Enter your mobile number or email address below and we'll send you a link to download the free Kindle App. Then you can start reading Kindle books on your smartphone, tablet, or computer - no Kindle device required.
To get the free app, enter your email address or mobile phone number.
A Connecticut Yankee in King Arthur's Court (Bantam Classics) Mass Market Paperback – October 1, 1983
|New from||Used from|
Top 20 lists in Books
View the top 20 best sellers of all time, the most reviewed books of all time and some of our editors' favorite picks. Learn more
Frequently Bought Together
Customers Who Bought This Item Also Bought
From School Library Journal
Barbara Wysocki, Cora J. Belden Library, Rocky Hill, CT
Copyright 2001 Cahners Business Information, Inc.--This text refers to an out of print or unavailable edition of this title.
More About the Author
Top Customer Reviews
The book's structure is also modern: He recounts his days as a paddlewheel steam boat "cub," piloting the hundreds of miles of the Mississippi before the Civil War, then, in Part 2, returns to retrace his paddleboat route. Although a few of his many digressions don't work (they sometimes sound formulaic or too detailed) most of the narrative is extremely entertaining. Twain seems caught between admiration and disdain for the "modern" age-but he also rejects over-sentimentality over the past. He writes with beauty and cynicism, verve and humor. Very highly recommended!
Whether the man, Mark Twain, interests you or not, Life on the Mississippi, is an eye opening look at America in an earlier era.
In my (humble) opinion this is Mark Twain's best work.
Writing in the first half of the 1870s, Twain retraces the steps of his youth: the watery highway he knew when he trained to be a riverboat pilot nearly 20 years earlier. He speaks of how life _was_ along the river, and what life _became_. It's almost a "you can't go home again" experience for him, while the reader gets the benefit of discovering both time periods.
I have two favorite parts that I share with others. Chapter IX includes a wonderful dissertation about how learning the navigational intricacies of the river caused Twain to lose the ability to see its natural beauty. And Chapter XLV includes an assessment of how the people of the North and the South reacted differently to the war experience. If I were a social studies teacher, I'd use that last passage in a unit on the reconstruction period. So put this title on your vacation reading list, and don't fret: the chapters are short and are many -- 60! -- but you can stop at any time, and the words go by fast. _Life on the Mississippi_ should make you forget all about any Twain trauma and report-writing you may have suffered as a teenager. [This reviewer was an Illinois resident when these comments were written.]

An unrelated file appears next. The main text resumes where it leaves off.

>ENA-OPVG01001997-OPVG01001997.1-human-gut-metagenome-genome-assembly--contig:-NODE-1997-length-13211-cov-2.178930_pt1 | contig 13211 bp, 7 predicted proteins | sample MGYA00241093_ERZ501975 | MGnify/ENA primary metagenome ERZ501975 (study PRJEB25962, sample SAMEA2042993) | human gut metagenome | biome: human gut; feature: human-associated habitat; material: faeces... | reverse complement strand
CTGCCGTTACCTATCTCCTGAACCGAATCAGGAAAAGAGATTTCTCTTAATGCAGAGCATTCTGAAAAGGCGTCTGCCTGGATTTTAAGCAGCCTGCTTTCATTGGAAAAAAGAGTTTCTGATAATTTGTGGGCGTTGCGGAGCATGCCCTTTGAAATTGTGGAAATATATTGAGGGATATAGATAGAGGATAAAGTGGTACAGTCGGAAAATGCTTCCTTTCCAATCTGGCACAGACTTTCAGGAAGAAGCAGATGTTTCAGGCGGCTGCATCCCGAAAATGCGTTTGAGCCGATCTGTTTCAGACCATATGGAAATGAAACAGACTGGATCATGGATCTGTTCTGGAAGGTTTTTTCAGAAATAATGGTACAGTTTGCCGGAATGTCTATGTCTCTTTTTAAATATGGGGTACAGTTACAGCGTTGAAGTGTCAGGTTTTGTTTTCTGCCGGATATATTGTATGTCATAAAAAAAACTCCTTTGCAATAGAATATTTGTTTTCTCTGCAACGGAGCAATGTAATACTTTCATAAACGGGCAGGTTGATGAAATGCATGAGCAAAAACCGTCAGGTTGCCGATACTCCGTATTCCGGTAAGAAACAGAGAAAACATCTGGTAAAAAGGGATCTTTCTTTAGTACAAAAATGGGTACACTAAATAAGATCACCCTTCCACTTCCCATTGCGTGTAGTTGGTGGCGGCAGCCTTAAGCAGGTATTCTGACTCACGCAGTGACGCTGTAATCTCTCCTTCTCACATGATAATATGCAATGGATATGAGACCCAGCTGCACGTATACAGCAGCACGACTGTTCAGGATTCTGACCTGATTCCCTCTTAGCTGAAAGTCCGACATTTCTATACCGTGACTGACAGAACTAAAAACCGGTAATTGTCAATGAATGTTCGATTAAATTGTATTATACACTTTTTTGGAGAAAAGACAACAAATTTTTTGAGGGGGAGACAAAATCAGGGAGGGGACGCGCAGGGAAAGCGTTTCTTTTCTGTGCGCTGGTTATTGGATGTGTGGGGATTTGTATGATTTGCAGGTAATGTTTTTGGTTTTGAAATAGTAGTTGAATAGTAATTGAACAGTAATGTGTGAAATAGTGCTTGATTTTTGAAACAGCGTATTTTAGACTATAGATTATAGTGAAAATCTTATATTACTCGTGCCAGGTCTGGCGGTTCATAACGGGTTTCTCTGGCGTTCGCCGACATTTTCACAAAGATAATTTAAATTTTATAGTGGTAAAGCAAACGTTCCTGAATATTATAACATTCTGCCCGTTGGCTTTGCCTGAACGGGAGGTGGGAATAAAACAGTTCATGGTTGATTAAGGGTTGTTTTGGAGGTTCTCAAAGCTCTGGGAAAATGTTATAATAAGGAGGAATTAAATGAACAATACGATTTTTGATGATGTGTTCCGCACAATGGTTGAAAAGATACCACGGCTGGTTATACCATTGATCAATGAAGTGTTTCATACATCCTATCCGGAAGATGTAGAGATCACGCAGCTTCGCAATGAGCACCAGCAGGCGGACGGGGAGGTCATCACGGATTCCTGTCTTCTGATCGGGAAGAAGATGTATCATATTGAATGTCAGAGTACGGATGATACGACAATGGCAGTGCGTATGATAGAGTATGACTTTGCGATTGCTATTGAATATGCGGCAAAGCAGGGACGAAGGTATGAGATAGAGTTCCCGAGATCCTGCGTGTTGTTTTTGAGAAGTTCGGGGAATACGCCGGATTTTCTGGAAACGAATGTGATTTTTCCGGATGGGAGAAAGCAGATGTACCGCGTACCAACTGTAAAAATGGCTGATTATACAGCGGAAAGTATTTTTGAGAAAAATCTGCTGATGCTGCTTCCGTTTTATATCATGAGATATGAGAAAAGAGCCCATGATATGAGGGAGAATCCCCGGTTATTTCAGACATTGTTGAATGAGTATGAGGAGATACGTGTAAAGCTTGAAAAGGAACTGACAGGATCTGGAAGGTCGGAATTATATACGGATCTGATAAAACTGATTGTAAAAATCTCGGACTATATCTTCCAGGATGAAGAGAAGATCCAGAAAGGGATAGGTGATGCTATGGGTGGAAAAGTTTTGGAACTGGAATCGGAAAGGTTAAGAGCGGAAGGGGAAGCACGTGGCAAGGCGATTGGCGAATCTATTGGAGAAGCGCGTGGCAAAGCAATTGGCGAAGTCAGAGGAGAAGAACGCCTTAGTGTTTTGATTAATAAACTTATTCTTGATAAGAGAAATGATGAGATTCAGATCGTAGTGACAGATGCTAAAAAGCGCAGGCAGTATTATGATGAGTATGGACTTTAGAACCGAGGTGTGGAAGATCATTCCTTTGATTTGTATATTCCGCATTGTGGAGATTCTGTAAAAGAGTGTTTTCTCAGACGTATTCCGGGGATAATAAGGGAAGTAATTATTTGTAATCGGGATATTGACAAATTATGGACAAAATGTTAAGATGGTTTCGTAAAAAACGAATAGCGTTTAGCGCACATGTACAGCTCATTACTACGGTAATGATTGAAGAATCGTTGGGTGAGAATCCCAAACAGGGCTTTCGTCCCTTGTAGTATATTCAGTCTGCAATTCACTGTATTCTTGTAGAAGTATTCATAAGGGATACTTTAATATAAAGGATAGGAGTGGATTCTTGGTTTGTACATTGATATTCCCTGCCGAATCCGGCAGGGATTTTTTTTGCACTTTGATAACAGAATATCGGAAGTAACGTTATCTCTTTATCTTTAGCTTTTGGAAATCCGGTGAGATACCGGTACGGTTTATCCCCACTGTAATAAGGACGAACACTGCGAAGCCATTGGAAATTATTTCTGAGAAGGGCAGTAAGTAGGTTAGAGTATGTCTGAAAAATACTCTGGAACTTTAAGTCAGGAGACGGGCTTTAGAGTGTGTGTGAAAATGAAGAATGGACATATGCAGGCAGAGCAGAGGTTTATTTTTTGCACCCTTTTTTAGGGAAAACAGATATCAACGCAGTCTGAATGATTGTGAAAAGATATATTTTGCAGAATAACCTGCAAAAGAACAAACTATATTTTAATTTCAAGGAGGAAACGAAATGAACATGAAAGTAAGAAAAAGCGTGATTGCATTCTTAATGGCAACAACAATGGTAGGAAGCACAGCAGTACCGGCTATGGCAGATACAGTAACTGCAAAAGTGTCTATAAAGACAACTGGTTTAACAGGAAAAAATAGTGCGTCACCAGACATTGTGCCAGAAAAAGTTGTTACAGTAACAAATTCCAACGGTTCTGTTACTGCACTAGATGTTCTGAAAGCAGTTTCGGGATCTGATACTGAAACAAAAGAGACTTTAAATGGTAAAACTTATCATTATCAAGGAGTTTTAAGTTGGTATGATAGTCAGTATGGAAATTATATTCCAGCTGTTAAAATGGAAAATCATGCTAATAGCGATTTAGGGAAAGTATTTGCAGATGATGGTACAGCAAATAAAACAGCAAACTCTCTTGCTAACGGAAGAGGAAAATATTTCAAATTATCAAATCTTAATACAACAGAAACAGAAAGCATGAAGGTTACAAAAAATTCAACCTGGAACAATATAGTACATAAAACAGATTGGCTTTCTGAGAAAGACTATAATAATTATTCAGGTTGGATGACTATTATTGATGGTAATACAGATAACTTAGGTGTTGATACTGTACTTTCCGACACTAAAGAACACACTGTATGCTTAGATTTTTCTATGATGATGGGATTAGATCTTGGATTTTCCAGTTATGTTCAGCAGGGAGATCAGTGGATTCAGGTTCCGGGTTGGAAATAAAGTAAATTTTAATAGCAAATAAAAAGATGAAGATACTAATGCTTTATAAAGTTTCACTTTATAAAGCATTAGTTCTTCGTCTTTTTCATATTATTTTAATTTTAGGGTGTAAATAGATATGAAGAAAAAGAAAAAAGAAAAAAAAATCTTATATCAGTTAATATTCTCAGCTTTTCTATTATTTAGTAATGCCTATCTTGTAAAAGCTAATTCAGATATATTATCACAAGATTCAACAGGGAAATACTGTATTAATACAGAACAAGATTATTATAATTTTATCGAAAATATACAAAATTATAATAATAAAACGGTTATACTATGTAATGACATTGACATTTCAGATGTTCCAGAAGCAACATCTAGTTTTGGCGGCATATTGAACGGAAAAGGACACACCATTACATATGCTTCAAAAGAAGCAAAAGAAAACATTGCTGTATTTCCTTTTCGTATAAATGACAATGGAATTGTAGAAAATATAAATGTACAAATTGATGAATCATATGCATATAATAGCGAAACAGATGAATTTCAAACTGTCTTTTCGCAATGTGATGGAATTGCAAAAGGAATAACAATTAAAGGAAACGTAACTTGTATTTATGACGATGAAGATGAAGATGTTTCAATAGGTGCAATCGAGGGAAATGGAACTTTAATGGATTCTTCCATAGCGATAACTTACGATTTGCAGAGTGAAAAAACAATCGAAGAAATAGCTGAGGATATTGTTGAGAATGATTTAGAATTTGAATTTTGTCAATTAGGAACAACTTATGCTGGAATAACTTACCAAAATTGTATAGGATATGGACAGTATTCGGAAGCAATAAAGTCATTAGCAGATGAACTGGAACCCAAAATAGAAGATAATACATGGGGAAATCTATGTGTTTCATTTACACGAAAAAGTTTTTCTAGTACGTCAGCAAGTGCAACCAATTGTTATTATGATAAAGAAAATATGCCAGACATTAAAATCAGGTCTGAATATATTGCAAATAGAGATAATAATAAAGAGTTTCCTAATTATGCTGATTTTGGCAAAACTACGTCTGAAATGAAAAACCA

I have to believe that most of his readers of his time (and ours) did not understand his underlying messages regarding society and its institutions. For me, it was hard to miss the way he unmasked the church, the state and society as a whole. I had to laugh out loud at some of the ways he managed to expose the absurdities of government and religion.
This book is a quick read and is immensely satisfying if the reader takes the time to follow Twain's logic to its natural conclusions.
Mark Twain's scathing criticism of the sham of hereditary monarchy bolstered by an Established Church makes this among his choicest writings. He resents the condition of a Church which "turned a nation of men into a nation of worms." A fervent believer in individual freedom, Twain uses Hank to voice his disdain of Britain's royalty. It's no more than might be expected of a man who boasted of but one ancestor - who sat on the jury that executed Charles I. Hank knows revolutions never succeed when implemented from above. Revolution be achieved only when the individual's attitude changes from meek acceptance to
self assertion. Hank's method reaches people through clandestine schools and factories, publication of a newspaper and establishment of a telephone system. These new forms of manufacture and communication become the foundation by which Hank expects to abolish the ancient, mis-named, chivalric tradition. Does he change the course of history?Read more ›
Most Recent Customer Reviews
A thoughtful political satire on why the Monarchy cannot be replaced by Republicanism as much as we would like it.Published 9 days ago by Alan Williamson
This book starts great and continues for ~ 50% on my Kindle ... then it goes sideways eventually to deteriorate into a scenic travelogue .... Read morePublished 1 month ago by John Bell
I read this book to prepare for a car trip from Minnesota to New Orleans, to get a better feel for the part of the country we are about to see. Read morePublished 2 months ago by ssssss
Life on the Mississippi" is as rambling as the river that inspired it, full of fanciful facts and anecdotes about Twain's days on the Mississippi, particularly as a young... Read morePublished 2 months ago by MBJ
The book already fell apart when I opened the box. The cover came off and the pages started falling off.Published 2 months ago by Amazon Customer
This book was awesome!
I was provided with a free copy of this book by the author, narrator or publisher in exchange for an unbiased... Read more
I found this hard to read but the fault is surely mine. It is an old styling and a fantasy story. A satire.Published 3 months ago by P. Welch